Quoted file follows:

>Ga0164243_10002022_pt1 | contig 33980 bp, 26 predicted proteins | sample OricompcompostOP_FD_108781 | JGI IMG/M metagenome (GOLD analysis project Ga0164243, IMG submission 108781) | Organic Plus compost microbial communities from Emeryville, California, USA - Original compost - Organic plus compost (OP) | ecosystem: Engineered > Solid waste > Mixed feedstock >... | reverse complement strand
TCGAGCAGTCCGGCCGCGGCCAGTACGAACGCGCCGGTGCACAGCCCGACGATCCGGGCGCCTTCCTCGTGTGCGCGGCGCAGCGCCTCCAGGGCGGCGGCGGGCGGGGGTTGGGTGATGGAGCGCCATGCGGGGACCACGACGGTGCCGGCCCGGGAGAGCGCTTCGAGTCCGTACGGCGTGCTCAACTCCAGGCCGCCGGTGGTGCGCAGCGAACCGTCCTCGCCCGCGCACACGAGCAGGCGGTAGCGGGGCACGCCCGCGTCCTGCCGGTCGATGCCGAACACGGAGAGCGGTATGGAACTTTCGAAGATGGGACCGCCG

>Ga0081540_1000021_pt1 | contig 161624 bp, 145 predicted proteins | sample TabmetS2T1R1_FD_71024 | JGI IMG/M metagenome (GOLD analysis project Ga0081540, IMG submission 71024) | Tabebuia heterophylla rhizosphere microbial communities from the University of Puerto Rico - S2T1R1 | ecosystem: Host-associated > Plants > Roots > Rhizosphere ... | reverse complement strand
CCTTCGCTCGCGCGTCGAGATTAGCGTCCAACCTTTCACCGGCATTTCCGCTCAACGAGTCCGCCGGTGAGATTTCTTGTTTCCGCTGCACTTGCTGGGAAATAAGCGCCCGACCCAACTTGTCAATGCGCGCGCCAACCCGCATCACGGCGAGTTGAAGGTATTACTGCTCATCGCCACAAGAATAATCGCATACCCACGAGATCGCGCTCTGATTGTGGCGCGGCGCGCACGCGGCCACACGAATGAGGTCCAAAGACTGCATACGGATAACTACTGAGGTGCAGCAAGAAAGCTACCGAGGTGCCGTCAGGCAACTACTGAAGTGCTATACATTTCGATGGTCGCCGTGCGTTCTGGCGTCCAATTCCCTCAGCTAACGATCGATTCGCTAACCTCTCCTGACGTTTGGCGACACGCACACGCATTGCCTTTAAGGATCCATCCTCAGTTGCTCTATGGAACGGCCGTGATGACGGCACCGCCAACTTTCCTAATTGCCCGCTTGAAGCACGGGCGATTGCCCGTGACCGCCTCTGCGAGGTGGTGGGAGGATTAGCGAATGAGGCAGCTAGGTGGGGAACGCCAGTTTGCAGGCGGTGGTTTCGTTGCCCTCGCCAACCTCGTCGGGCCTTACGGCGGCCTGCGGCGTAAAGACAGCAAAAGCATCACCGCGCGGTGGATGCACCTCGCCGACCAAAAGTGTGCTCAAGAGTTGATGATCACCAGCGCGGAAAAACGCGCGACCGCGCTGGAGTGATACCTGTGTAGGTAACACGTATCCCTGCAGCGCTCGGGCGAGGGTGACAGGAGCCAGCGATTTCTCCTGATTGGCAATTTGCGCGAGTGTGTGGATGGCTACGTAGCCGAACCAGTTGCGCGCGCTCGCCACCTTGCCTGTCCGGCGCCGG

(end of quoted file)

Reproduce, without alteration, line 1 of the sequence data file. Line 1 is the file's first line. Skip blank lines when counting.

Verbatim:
>Ga0164243_10002022_pt1 | contig 33980 bp, 26 predicted proteins | sample OricompcompostOP_FD_108781 | JGI IMG/M metagenome (GOLD analysis project Ga0164243, IMG submission 108781) | Organic Plus compost microbial communities from Emeryville, California, USA - Original compost - Organic plus compost (OP) | ecosystem: Engineered > Solid waste > Mixed feedstock >... | reverse complement strand